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E-retailers rake in more sales by spending more on paid search
Higher spending on paid search during the holiday weekend pays off, search marketing firms say.
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Many online retailers spent more heavily on paid search ads around Thanksgiving this year, and generated additional sales as a result, search marketing firms report.
Here are key data points from several search marketing firms, based on their clients’ spend and sales from paid search:
- Kenshoo Inc. says its U.S. retailer clients spent 31% more during the 26-day period ending Monday than during the comparable period last year, resulting in 83% more purchases and 60% more in online revenue.
- SearchIgnite says its retailer clients increased paid search spending 47% in the period leading up to Thanksgiving and on the day after, but only by 6.7% on the following Monday, often called Cyber Monday. The Thursday and Friday ads generated 90% more in sales on the day after Thanksgiving compared with the same day last year, and average order value increased 24%. On the Monday after Thanksgiving, consumers spent 10.5% more than last year after clicking on search ads, but 7.5% less per order on average, meaning they made more purchases.
- Performics says dollar sales for what it calls its Holiday Retail Group of clients were up 25% year over year for Nov. 1-29 and transactions were up 31%. It did not report on paid search spending, but says same-store sales, order volume and average order value were all up.
Among the retailers spending more aggressively on paid search and other forms of online marketing this year was Rock Bottom Golf, No. 287 in the Top 500 Guide. The e-retailer began its Thanksgiving weekend sales last Tuesday, offering 15% off everything on the site. From Tuesday through Monday, sales were up more than 35% over last year.
“We tried to get a lot more aggressive in terms of marketing budget and prices in general. We probably weren’t as profitable as we were last year, because we spent a lot of money on advertising and lowered our profit margins,” says Brian Schwank, director of marketing.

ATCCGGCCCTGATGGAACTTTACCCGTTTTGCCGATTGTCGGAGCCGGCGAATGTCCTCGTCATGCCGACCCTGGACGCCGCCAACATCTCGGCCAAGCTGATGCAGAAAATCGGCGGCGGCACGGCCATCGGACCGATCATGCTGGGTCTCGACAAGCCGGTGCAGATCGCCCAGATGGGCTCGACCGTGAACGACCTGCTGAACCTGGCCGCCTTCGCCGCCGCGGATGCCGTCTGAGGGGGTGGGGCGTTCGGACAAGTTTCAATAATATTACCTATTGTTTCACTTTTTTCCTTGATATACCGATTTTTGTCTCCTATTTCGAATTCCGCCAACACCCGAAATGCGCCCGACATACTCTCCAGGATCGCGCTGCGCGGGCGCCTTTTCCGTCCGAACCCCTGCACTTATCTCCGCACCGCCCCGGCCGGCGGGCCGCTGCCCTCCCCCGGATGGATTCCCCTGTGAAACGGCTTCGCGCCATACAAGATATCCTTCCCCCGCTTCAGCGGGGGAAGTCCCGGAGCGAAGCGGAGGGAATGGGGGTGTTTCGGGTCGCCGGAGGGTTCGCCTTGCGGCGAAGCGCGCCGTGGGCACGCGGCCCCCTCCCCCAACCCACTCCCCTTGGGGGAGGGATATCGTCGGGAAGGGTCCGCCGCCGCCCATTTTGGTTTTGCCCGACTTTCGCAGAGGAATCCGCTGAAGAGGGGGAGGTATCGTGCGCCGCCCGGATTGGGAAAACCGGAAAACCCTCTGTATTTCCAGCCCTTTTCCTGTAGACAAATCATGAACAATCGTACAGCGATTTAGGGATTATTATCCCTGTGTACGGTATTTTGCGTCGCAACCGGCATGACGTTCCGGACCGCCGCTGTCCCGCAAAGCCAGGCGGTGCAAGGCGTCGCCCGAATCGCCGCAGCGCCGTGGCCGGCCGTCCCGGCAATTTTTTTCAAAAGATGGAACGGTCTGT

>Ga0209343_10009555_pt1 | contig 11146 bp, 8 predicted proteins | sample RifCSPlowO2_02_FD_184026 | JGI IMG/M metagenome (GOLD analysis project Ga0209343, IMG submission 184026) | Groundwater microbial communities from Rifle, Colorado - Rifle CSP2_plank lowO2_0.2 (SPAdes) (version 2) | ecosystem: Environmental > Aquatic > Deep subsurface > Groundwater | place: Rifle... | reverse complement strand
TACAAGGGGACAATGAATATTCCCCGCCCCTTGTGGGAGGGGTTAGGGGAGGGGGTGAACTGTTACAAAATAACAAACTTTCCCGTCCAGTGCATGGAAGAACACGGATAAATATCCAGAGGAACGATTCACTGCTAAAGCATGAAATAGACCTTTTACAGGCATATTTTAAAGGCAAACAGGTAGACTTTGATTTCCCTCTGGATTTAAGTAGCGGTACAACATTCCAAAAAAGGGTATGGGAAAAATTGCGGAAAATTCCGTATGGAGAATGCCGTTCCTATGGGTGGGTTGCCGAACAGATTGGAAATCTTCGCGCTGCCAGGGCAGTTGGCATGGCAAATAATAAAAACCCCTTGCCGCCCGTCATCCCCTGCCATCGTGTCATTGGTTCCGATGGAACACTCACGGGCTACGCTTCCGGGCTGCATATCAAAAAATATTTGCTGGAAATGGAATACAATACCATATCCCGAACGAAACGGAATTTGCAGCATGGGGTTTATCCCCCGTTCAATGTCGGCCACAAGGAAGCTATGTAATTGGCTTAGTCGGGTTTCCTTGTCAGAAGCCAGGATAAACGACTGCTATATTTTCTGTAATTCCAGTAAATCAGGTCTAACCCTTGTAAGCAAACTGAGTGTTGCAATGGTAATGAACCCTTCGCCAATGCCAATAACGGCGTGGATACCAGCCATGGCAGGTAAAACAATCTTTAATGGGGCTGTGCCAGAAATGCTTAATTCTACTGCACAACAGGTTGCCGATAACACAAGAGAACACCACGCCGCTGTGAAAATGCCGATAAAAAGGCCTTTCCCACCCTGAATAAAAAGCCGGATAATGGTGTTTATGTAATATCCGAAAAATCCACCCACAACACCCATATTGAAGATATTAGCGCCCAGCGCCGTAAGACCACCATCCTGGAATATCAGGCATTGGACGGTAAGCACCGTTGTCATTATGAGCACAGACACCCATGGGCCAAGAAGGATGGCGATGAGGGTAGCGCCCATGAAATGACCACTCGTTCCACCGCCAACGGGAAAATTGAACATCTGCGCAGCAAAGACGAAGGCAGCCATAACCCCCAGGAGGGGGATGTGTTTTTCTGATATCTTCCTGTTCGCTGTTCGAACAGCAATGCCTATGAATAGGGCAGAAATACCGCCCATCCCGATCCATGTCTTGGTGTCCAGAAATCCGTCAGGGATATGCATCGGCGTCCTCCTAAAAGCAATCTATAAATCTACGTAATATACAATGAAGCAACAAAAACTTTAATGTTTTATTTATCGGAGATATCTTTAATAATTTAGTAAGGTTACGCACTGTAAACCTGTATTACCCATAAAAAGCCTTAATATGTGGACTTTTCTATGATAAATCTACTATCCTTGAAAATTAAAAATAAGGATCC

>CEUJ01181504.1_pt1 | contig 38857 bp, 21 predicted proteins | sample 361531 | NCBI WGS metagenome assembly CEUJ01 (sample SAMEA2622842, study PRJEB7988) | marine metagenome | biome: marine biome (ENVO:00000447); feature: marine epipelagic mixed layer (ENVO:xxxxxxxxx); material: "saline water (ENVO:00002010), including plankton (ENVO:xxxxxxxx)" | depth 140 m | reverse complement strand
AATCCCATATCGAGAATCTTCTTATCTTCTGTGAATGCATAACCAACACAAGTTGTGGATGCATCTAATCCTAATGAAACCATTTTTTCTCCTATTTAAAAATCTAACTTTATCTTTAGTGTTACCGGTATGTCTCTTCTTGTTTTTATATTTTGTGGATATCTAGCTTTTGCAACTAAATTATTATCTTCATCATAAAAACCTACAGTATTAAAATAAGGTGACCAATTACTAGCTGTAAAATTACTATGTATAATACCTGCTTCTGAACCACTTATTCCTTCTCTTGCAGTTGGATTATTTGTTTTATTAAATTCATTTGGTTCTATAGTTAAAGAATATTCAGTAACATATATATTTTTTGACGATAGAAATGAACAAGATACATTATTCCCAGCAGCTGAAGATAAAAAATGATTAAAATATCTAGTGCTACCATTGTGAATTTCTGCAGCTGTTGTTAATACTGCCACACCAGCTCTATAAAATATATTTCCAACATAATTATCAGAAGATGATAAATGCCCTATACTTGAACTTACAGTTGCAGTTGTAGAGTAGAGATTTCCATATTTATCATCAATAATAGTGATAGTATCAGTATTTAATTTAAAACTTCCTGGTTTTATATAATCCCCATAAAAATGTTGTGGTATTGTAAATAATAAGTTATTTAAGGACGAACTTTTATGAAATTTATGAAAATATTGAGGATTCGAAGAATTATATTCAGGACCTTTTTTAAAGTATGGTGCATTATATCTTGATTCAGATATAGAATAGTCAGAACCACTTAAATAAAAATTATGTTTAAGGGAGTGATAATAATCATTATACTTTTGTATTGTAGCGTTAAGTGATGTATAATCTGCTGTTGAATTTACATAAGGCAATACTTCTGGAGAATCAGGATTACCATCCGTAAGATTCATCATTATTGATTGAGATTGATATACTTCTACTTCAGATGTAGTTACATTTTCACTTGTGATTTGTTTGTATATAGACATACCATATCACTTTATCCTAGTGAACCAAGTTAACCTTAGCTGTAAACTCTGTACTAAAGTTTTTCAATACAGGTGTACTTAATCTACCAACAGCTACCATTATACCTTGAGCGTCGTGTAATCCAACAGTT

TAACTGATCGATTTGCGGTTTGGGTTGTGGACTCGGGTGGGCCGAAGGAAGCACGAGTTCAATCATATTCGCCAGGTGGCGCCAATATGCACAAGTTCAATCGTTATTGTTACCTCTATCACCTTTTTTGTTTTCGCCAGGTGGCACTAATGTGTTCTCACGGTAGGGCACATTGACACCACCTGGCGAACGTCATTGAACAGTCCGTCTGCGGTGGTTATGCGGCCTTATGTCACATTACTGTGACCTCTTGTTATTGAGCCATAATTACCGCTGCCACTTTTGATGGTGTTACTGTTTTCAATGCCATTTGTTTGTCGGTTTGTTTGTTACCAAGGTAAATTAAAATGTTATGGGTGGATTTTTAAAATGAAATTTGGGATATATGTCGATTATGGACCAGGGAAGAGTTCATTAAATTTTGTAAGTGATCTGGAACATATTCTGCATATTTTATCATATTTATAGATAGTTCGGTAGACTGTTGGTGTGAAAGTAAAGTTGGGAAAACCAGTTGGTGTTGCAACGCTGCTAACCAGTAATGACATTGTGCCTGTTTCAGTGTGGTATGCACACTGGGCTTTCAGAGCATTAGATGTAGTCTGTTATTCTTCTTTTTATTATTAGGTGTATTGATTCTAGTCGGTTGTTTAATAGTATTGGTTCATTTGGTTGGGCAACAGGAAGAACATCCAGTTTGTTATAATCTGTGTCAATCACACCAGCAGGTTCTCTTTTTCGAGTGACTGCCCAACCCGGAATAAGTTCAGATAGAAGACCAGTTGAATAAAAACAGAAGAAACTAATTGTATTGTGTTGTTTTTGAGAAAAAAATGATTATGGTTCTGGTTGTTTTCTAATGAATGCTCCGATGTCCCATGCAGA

He says the e-retailer stepped up its marketing in areas like paid search, comparison shopping engines and by providing more deals to certain affiliates. To grow sales, it decided to spend up to 2% of revenue produced by a marketing channel, versus 1% last year, in other words spending up to $2,000 in marketing for every $100,000 in sales compared with $1,000 last year. That means giving up profit margin to bring in more customers. “We definitely focused on customer acquisition,” Schwank, says.
Among the search marketing firms, Kenshoo provided the most detail on its retailers’ results. Here are some of the highlights:
- Consumers bought earlier, with retailer clients generating 57.66% of their paid search revenue in the 21 days before Thanksgiving this year, versus 51.01% last year. Retailers also spent more of their budgets earlier, 61.62% of their budget for the 29-day period in the three weeks before Thanksgiving this year compared with 57.68% last year.
- Consumers clicked more in November, as clicks on paid search ads increased 55% though ad impressions were up only 6%. Conversion rate from paid search was up 13.54% year over year.
- Click-through rate peaked on Thanksgiving Day at over 4.5% this year, compared with just over 3.0% on the holiday last year. For the entire season, the click-through rate averaged about 2.5%, up from just over 2% last year.
- Average order value for Kenshoo clients dropped 7% to $132.03 from $142.32, but total dollar value of sales increased 60%.
- Average cost per click this holiday season fell to around 60 cents from about 65 cents during the same period last year.
- Thanksgiving is becoming a bigger shopping day, as transactions from paid search were up 69.11% over last year and revenue up 56.48%.
- Competition for paid search ads peaked on the Monday after Thanksgiving, with retailers spending 48.15% more on Cyber Monday and increasing revenue only 16.90%, resulting in a 21.09% decline in return on ad spend compared to the same day in 2009, Kenshoo says.